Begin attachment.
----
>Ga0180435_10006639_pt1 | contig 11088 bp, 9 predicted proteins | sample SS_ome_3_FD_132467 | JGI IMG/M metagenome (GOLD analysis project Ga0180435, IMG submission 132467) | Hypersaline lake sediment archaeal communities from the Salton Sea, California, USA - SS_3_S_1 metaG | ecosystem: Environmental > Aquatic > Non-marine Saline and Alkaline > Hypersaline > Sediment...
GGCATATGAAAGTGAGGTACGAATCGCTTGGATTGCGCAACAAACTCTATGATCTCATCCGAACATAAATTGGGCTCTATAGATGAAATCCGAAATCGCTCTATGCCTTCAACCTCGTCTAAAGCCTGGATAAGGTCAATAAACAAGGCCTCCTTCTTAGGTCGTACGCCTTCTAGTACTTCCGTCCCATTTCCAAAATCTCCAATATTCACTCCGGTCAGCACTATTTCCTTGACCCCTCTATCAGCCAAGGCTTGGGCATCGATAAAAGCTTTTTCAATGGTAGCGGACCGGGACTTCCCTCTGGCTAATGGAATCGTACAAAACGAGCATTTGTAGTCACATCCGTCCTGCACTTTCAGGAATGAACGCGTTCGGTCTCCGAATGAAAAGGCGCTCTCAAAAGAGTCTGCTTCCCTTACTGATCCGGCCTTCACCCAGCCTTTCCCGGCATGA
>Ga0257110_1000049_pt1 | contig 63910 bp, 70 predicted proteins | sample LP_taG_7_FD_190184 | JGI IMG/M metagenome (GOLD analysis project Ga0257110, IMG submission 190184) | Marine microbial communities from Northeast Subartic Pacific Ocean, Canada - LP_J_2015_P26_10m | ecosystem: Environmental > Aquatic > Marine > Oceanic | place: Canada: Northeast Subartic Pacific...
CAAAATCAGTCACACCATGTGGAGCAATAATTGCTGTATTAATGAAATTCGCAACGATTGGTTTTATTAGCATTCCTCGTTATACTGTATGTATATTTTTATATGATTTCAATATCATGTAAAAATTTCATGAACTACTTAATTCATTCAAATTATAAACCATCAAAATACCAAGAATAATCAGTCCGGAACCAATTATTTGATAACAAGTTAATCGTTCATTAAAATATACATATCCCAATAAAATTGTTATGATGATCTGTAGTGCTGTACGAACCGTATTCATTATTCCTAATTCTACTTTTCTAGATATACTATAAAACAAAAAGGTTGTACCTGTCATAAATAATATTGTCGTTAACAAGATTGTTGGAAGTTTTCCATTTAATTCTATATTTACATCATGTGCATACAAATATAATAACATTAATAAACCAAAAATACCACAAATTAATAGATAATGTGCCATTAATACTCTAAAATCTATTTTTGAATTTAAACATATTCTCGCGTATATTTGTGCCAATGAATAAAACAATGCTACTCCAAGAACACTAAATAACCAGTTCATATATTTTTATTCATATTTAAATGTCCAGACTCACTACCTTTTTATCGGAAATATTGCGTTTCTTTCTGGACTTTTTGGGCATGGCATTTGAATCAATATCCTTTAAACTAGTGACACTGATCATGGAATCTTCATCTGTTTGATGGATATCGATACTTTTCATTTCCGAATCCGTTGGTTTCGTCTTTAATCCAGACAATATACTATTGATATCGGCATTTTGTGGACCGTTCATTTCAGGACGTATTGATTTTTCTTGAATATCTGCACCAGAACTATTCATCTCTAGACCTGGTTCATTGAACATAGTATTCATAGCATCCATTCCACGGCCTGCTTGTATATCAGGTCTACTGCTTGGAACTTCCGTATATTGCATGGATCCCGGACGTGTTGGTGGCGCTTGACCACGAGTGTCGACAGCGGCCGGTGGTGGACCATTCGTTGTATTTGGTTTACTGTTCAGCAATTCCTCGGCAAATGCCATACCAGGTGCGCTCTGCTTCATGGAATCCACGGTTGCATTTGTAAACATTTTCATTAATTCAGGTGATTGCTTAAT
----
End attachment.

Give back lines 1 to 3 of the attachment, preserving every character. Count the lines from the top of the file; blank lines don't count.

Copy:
>Ga0180435_10006639_pt1 | contig 11088 bp, 9 predicted proteins | sample SS_ome_3_FD_132467 | JGI IMG/M metagenome (GOLD analysis project Ga0180435, IMG submission 132467) | Hypersaline lake sediment archaeal communities from the Salton Sea, California, USA - SS_3_S_1 metaG | ecosystem: Environmental > Aquatic > Non-marine Saline and Alkaline > Hypersaline > Sediment...
GGCATATGAAAGTGAGGTACGAATCGCTTGGATTGCGCAACAAACTCTATGATCTCATCCGAACATAAATTGGGCTCTATAGATGAAATCCGAAATCGCTCTATGCCTTCAACCTCGTCTAAAGCCTGGATAAGGTCAATAAACAAGGCCTCCTTCTTAGGTCGTACGCCTTCTAGTACTTCCGTCCCATTTCCAAAATCTCCAATATTCACTCCGGTCAGCACTATTTCCTTGACCCCTCTATCAGCCAAGGCTTGGGCATCGATAAAAGCTTTTTCAATGGTAGCGGACCGGGACTTCCCTCTGGCTAATGGAATCGTACAAAACGAGCATTTGTAGTCACATCCGTCCTGCACTTTCAGGAATGAACGCGTTCGGTCTCCGAATGAAAAGGCGCTCTCAAAAGAGTCTGCTTCCCTTACTGATCCGGCCTTCACCCAGCCTTTCCCGGCATGA
>Ga0257110_1000049_pt1 | contig 63910 bp, 70 predicted proteins | sample LP_taG_7_FD_190184 | JGI IMG/M metagenome (GOLD analysis project Ga0257110, IMG submission 190184) | Marine microbial communities from Northeast Subartic Pacific Ocean, Canada - LP_J_2015_P26_10m | ecosystem: Environmental > Aquatic > Marine > Oceanic | place: Canada: Northeast Subartic Pacific...